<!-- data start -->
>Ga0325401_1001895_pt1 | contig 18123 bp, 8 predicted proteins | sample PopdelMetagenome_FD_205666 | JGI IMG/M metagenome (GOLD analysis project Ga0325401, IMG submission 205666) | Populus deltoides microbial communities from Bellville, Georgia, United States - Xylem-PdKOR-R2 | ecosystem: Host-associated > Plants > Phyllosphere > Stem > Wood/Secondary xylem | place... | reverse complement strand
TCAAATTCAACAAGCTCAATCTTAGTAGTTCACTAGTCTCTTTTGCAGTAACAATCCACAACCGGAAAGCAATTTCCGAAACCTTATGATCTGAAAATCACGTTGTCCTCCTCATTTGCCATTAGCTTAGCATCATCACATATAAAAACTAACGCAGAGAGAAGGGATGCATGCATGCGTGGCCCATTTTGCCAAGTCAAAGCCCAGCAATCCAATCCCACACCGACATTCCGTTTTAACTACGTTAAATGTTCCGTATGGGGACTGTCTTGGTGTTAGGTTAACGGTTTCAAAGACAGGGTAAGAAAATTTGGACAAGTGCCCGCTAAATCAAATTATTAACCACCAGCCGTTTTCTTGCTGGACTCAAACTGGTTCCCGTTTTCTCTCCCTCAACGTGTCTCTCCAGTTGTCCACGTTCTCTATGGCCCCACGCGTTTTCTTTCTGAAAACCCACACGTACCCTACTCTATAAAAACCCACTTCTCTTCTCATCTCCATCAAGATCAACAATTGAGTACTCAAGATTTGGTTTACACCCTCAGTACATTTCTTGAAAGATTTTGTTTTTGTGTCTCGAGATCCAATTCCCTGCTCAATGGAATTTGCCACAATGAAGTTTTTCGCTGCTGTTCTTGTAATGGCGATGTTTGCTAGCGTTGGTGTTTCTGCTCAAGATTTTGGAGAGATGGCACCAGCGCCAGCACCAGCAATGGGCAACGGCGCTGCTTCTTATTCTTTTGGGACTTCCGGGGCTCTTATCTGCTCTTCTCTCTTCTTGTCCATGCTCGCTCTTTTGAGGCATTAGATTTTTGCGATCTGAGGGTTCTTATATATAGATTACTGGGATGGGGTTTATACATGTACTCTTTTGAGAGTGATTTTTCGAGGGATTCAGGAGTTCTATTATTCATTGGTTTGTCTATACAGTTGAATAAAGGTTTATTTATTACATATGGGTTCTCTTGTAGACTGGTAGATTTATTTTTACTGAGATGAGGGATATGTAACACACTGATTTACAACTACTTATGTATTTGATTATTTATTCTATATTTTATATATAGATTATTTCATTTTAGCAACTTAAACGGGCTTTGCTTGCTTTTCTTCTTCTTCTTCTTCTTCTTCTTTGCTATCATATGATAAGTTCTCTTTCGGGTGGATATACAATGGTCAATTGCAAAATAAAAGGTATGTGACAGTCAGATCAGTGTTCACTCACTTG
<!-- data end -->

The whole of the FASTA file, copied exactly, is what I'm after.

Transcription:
>Ga0325401_1001895_pt1 | contig 18123 bp, 8 predicted proteins | sample PopdelMetagenome_FD_205666 | JGI IMG/M metagenome (GOLD analysis project Ga0325401, IMG submission 205666) | Populus deltoides microbial communities from Bellville, Georgia, United States - Xylem-PdKOR-R2 | ecosystem: Host-associated > Plants > Phyllosphere > Stem > Wood/Secondary xylem | place... | reverse complement strand
TCAAATTCAACAAGCTCAATCTTAGTAGTTCACTAGTCTCTTTTGCAGTAACAATCCACAACCGGAAAGCAATTTCCGAAACCTTATGATCTGAAAATCACGTTGTCCTCCTCATTTGCCATTAGCTTAGCATCATCACATATAAAAACTAACGCAGAGAGAAGGGATGCATGCATGCGTGGCCCATTTTGCCAAGTCAAAGCCCAGCAATCCAATCCCACACCGACATTCCGTTTTAACTACGTTAAATGTTCCGTATGGGGACTGTCTTGGTGTTAGGTTAACGGTTTCAAAGACAGGGTAAGAAAATTTGGACAAGTGCCCGCTAAATCAAATTATTAACCACCAGCCGTTTTCTTGCTGGACTCAAACTGGTTCCCGTTTTCTCTCCCTCAACGTGTCTCTCCAGTTGTCCACGTTCTCTATGGCCCCACGCGTTTTCTTTCTGAAAACCCACACGTACCCTACTCTATAAAAACCCACTTCTCTTCTCATCTCCATCAAGATCAACAATTGAGTACTCAAGATTTGGTTTACACCCTCAGTACATTTCTTGAAAGATTTTGTTTTTGTGTCTCGAGATCCAATTCCCTGCTCAATGGAATTTGCCACAATGAAGTTTTTCGCTGCTGTTCTTGTAATGGCGATGTTTGCTAGCGTTGGTGTTTCTGCTCAAGATTTTGGAGAGATGGCACCAGCGCCAGCACCAGCAATGGGCAACGGCGCTGCTTCTTATTCTTTTGGGACTTCCGGGGCTCTTATCTGCTCTTCTCTCTTCTTGTCCATGCTCGCTCTTTTGAGGCATTAGATTTTTGCGATCTGAGGGTTCTTATATATAGATTACTGGGATGGGGTTTATACATGTACTCTTTTGAGAGTGATTTTTCGAGGGATTCAGGAGTTCTATTATTCATTGGTTTGTCTATACAGTTGAATAAAGGTTTATTTATTACATATGGGTTCTCTTGTAGACTGGTAGATTTATTTTTACTGAGATGAGGGATATGTAACACACTGATTTACAACTACTTATGTATTTGATTATTTATTCTATATTTTATATATAGATTATTTCATTTTAGCAACTTAAACGGGCTTTGCTTGCTTTTCTTCTTCTTCTTCTTCTTCTTCTTTGCTATCATATGATAAGTTCTCTTTCGGGTGGATATACAATGGTCAATTGCAAAATAAAAGGTATGTGACAGTCAGATCAGTGTTCACTCACTTG